On his 21st birthday, Friedrich Gulda was the subject of a newspaper homage headed Our Gulda comes of age! , and his teacher Bruno Seidlhofer sent him a photo inscribed: To my Gulda, with best wishes . The young man was prepared to be possessed by music, but not by the music business, or by his audiences: he had to escape to survive. And he refused to cower in humility before anyone, even the Old Masters, whom he was ready and willing to confront in his own right as a composer.
A further polarity led Gulda in 1969 to produce a newspaper article in conjunction with his complete Beethoven cycle. His thesis: that Classical balance was no longer accessible to the generations of today. His conclusion: utmost strictness in studio recordings; the greatest possible freedom on stage. Could he really pull this off? I m not the only person who can remember the freedom with which he could share music in private Mozart and Bach, even Strauss and Schumann! Lavish and poetic, yes, but never undisciplined.
The word share calls to mind another important polarity: Gulda did not find it easy to form long-term musical partnerships with classical musicians in the long run, he simply lost interest. (Improvised music was a different matter altogether.) The music of Mozart is all about discourse, the spirit of the Enlightenment. Too bad Gulda never found a violinist with whom he could take on the wonderful sonatas, but his orchestral recordings give a good sense of the enjoyment he took in dialogue, in the exchange of musical ideas. It s particularly obvious in the albums he made with his Vienna-based Classical Gulda Orchestra . Classical musicians, organised like a band: that was the concept behind this ensemble. Everyone to be paid the same, including the soloist.
In his last interviews, the detachment of Friedrich Gulda the soloist is starkly evident. Friends, colleagues and family had become unimportant. Like writer Thomas Bernhard, Friedrich Gulda had chosen to tread a solitary path. And yet, not quite: playing the Clavinova with an imaginary partner (taking a lesson from Mozart and his sister cf. Gulda s booklet notes for the 1999 release Mozart Lives!, Universal 986 5350) enabled dialogue to be elevated to the desired level. By using playback, Gulda could duet with himself or with the divine master he invoked, idolised and, at the same time, identified with (CD 6, Sonata in C minor, K. 457). Yes, in this reality there is indeed no dualism. Add to this the beautiful Spanish dancer Pilou costumed as Mozart, and we have the promise of eternal youth and vitality.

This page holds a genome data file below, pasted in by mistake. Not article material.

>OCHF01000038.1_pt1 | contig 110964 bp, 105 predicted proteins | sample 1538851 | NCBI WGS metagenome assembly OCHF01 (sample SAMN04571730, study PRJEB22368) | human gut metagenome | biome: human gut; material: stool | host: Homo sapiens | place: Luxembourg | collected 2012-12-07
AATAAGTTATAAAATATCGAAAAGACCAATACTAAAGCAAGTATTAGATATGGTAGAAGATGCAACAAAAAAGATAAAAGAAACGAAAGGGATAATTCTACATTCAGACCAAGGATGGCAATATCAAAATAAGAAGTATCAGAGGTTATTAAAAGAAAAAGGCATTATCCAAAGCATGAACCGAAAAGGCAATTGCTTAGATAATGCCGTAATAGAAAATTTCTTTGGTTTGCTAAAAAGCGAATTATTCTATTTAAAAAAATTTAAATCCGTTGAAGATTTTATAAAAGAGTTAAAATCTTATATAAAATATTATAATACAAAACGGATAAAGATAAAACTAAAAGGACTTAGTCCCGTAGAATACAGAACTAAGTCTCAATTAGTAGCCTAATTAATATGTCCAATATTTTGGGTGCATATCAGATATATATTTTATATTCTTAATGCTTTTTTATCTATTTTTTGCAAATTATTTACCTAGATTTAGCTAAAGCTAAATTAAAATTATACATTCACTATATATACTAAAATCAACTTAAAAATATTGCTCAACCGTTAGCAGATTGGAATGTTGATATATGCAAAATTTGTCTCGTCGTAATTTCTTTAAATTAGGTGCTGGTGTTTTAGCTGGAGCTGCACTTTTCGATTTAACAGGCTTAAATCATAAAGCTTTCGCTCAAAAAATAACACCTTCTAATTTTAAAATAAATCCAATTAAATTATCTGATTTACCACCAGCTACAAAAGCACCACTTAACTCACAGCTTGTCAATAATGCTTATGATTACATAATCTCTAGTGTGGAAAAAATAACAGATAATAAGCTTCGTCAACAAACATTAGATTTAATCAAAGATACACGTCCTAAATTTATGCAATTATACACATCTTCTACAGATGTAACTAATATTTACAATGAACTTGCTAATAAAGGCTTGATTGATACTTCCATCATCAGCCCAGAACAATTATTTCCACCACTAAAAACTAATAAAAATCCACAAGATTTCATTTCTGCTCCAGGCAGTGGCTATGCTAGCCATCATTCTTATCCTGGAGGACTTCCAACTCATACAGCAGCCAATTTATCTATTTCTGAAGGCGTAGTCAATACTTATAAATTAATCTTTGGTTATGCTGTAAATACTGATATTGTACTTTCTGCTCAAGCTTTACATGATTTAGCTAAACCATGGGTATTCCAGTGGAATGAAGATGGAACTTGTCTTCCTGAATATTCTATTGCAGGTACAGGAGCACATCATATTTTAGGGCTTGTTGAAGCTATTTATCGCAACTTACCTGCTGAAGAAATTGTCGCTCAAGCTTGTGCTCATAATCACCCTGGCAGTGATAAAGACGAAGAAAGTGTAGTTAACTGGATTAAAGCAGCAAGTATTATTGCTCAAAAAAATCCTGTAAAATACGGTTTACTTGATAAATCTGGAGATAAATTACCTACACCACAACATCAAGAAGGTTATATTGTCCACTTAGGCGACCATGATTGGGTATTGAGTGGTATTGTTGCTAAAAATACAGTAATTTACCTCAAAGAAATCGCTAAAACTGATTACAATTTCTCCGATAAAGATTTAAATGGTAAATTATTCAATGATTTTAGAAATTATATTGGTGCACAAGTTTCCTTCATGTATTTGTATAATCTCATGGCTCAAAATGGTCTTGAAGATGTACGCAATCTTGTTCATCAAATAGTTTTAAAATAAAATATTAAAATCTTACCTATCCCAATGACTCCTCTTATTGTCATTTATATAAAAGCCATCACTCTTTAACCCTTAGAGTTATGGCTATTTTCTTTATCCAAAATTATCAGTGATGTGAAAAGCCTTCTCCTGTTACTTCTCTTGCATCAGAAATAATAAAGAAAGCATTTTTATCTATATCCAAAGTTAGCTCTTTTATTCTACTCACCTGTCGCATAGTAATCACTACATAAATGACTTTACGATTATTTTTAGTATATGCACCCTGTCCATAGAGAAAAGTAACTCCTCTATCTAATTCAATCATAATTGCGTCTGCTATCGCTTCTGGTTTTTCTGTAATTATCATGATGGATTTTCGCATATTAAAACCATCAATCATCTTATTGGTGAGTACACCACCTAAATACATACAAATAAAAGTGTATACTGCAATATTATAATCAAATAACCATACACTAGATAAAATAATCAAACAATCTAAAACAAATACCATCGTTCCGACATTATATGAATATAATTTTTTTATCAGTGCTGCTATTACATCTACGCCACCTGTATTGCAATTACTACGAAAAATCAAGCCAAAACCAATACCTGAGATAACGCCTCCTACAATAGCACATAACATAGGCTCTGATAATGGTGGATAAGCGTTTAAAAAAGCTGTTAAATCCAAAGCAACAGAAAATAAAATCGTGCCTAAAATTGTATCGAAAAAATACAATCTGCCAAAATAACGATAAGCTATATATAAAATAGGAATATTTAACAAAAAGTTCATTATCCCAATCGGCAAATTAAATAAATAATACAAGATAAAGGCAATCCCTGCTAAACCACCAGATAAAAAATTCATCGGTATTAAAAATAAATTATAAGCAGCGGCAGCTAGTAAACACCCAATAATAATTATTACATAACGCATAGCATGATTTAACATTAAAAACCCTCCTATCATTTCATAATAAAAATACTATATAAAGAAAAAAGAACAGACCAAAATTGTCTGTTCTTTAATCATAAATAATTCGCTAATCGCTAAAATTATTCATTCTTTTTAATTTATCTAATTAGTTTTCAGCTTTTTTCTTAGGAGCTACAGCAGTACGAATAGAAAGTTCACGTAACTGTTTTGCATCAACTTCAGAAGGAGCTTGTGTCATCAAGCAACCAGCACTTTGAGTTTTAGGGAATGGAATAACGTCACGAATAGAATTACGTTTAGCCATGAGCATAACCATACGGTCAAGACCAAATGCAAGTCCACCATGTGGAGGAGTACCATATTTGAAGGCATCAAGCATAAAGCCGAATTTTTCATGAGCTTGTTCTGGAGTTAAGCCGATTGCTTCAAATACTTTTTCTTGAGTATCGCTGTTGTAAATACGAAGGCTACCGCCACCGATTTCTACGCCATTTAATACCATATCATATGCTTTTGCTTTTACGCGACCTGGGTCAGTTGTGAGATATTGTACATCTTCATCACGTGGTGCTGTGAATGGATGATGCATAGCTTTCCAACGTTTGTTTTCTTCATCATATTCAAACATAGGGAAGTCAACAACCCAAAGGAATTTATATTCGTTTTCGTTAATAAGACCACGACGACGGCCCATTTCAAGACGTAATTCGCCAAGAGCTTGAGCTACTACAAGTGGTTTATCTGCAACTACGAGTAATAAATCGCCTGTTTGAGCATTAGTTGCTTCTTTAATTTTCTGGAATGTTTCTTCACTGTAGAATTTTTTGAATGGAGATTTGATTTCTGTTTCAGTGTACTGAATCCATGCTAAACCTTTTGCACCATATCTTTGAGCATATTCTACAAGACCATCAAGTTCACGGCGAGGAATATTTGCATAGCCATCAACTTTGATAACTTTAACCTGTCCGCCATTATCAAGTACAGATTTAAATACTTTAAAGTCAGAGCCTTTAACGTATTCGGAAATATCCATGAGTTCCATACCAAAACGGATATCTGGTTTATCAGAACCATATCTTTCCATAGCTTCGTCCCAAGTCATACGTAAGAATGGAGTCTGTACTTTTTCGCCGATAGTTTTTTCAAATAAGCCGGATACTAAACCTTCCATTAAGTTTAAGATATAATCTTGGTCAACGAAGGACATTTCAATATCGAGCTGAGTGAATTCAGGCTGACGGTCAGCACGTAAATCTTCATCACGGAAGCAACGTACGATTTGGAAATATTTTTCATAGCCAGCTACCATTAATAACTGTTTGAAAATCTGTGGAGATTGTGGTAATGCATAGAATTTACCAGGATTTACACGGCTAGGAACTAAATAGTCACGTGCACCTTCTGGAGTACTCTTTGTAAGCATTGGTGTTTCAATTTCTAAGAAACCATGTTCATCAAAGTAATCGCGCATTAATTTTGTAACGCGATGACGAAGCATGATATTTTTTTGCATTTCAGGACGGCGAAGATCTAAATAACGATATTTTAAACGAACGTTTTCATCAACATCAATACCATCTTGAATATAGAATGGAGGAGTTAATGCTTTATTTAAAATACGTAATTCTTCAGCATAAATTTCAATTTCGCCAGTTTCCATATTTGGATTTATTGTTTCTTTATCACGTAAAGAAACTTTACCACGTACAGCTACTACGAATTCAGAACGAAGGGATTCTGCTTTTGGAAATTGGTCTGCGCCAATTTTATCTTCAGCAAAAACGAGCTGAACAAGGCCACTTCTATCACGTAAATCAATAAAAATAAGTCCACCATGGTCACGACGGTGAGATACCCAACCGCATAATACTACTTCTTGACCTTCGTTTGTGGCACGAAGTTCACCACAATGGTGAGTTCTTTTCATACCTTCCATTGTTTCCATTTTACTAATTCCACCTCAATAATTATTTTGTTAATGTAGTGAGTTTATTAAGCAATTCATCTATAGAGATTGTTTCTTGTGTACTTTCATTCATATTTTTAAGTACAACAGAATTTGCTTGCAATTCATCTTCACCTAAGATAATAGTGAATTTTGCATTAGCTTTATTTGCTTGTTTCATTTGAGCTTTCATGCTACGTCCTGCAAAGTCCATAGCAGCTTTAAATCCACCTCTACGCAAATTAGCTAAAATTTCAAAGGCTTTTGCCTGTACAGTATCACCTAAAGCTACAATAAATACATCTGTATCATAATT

For Friedrich Gulda, bridging the polarities of seriousness and joie de vivre, the learned and the popular, love and deadly menace, was a goal worth a lifetime s measuring himself against Mozart, chafing against Mozart, being inspired by Mozart. It was valid to emulate him with youthful tempos as well as measured steps. What does time matter anyway? Who cares about how long things take?
In jazz, swing denotes a relationship with a temporal axis, with the beat: sometimes pressing ahead of it, then going along with it again, and, in solos, swimming against the current of time. Friedrich Gulda s life revolved or swung around the central axis of his greatest passion: the music of Mozart, which embodied both his path and his destination. On 27 January 2000, the final chord in Gulda s life was played in unison with Mozart, as it were.
I hope listeners to these performances will take pleasure in the sheer variety and perfection of Mozart s music, as well as in following a great artist s exploratory travels. And if they gain some insight along the way, then the dialogue will go on and on ...